Essay, Research Paper: Bipolar Disorder


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Bipolar disorder is perhaps one of the most tragic mood disorders, because it
virtually taunts with the affected person’s mind. Bipolar disorder (also known
as manic-depressive disorder) is a mental condition in which the person
alternates between feelings of mania and depression (Kalat, 614). These feelings
are extreme opposites, and thus create tremendous mental and physical stress on
the person affected. This unfortunate disorder affects one to two percent of the
adult population. Before bipolar disorder can be fully understood, the two main
mood stages must first be identified. During an endless bout with bipolar
disorder, a person experiences many stages of mania and depression. Different
symptoms of mania include an increase in energy or activity, rapid speech,
excessive excitement, extreme irritability and distractibility, a decrease in
the amount of sleep needed, uncommonly poor judgment, an increased sex drive,
denial, overspending, and high-risk behavior. All of these symptoms may not be
prevalent in a bipolar disorder patient; however, the more severe the case, the
more likely all symptoms may occur. A depressed episode includes the opposite
characteristics, including a persistent sad or empty feeling, decreased energy,
loss of interest in activities normally enjoyed (sex), difficulty concentrating,
change in appetite or body weight, and thoughts of suicide. There are also two
less-severe stages a bipolar disorder patient may go through, which are mixed
episodes and hypomanic episodes. A mixed episode contains characteristics of
both manic and depressive stages occurring at the same time. Mixed episodes are
the most difficult to treat, because different types of medicines are necessary
for different episodes. A hypomanic episode is characterized by less severe,
less constraining symptoms of mania. Doctors often overlook hypomanic episodes,
which too often leads to misdiagnosing. When a person experiences a combination
of four episodes within a year, the person is considered to be going through
rapid cycling. There are two types of bipolar disorder. The first is considered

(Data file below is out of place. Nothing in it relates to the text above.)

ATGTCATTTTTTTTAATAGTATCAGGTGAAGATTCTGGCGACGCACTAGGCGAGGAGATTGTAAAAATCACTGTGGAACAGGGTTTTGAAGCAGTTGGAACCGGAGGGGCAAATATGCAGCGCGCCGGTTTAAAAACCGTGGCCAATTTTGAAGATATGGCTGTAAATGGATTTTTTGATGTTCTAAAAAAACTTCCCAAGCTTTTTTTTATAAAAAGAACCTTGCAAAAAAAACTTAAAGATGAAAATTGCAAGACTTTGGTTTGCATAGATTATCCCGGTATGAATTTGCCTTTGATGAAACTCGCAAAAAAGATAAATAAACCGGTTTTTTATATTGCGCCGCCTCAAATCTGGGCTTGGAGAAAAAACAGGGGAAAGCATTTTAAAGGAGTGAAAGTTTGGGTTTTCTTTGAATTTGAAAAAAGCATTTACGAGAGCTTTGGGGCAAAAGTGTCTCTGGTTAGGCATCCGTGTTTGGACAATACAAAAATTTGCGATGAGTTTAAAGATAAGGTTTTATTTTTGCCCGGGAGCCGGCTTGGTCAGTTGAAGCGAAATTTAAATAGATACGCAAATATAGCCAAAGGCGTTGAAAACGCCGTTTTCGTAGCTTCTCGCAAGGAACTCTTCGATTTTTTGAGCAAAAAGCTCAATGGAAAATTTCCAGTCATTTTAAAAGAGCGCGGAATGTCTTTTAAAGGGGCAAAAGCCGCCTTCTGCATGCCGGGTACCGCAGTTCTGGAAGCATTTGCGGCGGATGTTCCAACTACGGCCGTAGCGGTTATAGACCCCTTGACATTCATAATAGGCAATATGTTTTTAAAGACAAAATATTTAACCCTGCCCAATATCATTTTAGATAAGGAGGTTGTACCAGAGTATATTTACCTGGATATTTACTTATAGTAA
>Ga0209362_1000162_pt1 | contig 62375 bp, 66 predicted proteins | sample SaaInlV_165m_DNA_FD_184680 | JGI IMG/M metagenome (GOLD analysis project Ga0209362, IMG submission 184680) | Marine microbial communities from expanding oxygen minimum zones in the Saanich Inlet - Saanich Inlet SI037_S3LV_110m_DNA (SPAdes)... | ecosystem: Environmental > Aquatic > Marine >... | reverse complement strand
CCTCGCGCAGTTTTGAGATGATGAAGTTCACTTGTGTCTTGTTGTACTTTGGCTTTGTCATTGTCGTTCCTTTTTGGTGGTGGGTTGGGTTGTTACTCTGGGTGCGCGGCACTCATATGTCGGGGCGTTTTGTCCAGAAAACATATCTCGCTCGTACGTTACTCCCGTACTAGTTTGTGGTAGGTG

the classic, more popular form, and is considered “Bipolar I Disorder.” This
version of the disorder is when the person goes through full manic or mixed
episode, and usually also goes through episodes of complete depression. The
second type of the disorder is Bipolar II Disorder, in which the person has had
at least one hypomanic episode, and at least one complete depressive episode,
yet never goes through a full manic or a full mixed episode. Treating a patient
of bipolar disorder takes a while. Currently, doctors prescribe three different
types of medication to bipolar patients: mood stabilizers, antipsychotics, and
antidepressants. Often times, patients need combinations of the drugs, which
take a while to decipher, so it often takes about a month to find the correct
prescription for someone. Mood stabilizers are mainly used for episodes of mania
or hypomania, and sometimes for mixed episodes. Mood stabilizers are also
utilized to suppress future manic breakouts. Lithium pills are a common medicine
for the suppression of manic episodes, however it can be considered dangerous.
If too little a dosage is taken, it is ineffective, and if too large a dosage is
taken, blurry vision and nausea occurs. If used correctly Lithium pills can be
very effective, and can fight off manic episodes for years at a time.
Antipsychotic drugs are used to suppress severe manic breakouts, and act
quickly. Antidepressants, not surprisingly, are prescribed during the depressive
stage of bipolar disorder. Antidepressants include SSRIs (Selective Serotonin
Re-uptake Inhibitors), Tricyclics, MAOIs (Monoamine Oxidase Inhibitors), and
Bupropoin. Usually, when an antidepressant in prescribed, a mood stabilizer is
prescribed along with it, to prevent a possible sway from the depressive stage
straight to a manic stage. If the prescribed medications do not work, and the
case is severe, sometimes ECT (Electro convulsive Therapy) is used to shock the
patient out of his or her depressed stage. Currently, scientists and
psychotherapists are trying to determine how bipolar disorder is caused. Studies
have determined that bipolar can run in families, so the disorder is genetic.
Unfortunately, though, doctors have not yet found any other causes.
Psychotherapists often do psychoanalyses of bipolar patients, to find if
anything that occurred earlier in their lives led to the disorder, but no
concrete evidence has yet been found.

BibliographyFagan, James W. Introduction to Psychology. California: Wadsworth, 1999.
Long, Phillip W. Bipolar Disorder. Home page. Oct. 1994.
What is Bipolar Disorder? Home page.
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